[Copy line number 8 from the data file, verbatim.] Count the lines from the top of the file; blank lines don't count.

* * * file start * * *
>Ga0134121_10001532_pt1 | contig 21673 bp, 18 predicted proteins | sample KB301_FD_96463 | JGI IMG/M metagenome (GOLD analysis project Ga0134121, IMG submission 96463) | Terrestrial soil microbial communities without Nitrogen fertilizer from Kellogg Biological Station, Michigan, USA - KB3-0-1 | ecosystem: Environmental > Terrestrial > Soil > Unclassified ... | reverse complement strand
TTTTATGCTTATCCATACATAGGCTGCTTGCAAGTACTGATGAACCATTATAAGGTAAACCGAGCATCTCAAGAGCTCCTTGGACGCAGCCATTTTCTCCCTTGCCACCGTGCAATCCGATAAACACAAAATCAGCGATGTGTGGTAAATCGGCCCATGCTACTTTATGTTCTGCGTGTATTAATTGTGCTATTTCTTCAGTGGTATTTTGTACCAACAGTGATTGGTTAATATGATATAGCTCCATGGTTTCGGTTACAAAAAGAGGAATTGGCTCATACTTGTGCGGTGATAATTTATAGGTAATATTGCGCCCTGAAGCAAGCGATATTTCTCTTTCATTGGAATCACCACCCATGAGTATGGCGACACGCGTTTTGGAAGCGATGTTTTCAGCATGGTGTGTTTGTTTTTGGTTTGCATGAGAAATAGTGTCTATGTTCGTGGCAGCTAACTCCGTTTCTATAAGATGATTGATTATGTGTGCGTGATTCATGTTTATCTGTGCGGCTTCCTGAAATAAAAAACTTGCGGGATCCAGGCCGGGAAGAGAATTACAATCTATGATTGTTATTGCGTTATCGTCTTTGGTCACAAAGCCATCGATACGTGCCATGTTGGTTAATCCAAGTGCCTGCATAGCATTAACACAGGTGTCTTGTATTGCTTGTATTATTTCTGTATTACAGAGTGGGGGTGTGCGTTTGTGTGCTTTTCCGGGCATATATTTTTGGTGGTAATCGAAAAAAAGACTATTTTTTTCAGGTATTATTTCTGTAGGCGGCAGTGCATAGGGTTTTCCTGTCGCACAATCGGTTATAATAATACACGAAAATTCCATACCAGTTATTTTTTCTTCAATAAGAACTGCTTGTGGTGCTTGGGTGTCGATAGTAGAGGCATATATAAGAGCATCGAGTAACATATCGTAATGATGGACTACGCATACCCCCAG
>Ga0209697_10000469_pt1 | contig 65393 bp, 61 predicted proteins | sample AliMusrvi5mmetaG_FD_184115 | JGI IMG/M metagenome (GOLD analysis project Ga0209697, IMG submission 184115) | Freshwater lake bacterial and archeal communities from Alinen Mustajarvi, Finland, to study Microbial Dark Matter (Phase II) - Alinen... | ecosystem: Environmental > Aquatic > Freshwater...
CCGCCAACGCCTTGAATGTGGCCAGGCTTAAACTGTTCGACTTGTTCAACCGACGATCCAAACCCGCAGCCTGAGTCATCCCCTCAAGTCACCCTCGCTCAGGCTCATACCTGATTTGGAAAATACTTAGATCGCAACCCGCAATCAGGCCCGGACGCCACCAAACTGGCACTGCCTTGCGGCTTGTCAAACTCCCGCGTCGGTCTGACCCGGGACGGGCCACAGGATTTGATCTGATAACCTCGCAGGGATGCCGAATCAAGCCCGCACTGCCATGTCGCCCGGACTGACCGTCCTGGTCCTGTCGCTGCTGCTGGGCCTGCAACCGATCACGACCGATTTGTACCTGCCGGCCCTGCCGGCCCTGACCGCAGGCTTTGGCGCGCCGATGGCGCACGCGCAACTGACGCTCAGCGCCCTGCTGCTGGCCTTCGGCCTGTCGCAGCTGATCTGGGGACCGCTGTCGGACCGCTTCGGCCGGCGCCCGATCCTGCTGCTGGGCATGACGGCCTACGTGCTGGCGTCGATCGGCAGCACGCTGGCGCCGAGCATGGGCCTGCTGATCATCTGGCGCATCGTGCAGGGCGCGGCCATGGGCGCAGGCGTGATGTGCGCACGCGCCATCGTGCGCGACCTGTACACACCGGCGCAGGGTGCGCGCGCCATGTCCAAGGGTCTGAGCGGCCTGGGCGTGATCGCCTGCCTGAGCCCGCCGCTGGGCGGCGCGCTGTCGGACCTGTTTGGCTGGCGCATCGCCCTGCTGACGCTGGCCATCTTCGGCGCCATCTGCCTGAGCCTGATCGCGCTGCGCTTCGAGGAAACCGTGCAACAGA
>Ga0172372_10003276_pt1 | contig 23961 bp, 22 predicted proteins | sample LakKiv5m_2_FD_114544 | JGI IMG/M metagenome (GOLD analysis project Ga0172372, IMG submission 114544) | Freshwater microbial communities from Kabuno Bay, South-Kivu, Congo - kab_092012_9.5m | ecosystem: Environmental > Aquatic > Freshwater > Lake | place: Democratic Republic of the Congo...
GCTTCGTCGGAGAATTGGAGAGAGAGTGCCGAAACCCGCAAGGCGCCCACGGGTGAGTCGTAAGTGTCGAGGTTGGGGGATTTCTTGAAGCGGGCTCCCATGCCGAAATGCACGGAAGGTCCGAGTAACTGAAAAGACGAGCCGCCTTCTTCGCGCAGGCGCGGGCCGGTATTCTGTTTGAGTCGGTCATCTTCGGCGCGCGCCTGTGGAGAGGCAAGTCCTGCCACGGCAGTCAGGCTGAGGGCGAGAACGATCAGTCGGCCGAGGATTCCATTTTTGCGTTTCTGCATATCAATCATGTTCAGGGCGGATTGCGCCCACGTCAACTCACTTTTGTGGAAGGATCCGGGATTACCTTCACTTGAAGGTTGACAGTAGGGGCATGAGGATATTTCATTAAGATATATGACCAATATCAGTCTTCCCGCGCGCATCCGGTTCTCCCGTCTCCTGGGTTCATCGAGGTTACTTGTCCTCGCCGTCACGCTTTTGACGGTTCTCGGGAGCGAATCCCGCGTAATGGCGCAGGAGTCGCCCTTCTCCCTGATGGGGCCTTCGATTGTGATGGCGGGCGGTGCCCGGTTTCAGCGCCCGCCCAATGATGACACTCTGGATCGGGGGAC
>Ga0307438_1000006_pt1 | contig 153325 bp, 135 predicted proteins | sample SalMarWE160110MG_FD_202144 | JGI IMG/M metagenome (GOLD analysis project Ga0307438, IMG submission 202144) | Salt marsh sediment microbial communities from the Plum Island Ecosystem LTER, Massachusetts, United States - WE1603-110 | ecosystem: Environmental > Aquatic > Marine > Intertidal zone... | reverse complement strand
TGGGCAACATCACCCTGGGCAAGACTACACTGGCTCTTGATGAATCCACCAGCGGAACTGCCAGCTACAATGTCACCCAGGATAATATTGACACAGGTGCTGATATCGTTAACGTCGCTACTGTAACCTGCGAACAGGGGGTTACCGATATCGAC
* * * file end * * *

TGGGCAACATCACCCTGGGCAAGACTACACTGGCTCTTGATGAATCCACCAGCGGAACTGCCAGCTACAATGTCACCCAGGATAATATTGACACAGGTGCTGATATCGTTAACGTCGCTACTGTAACCTGCGAACAGGGGGTTACCGATATCGAC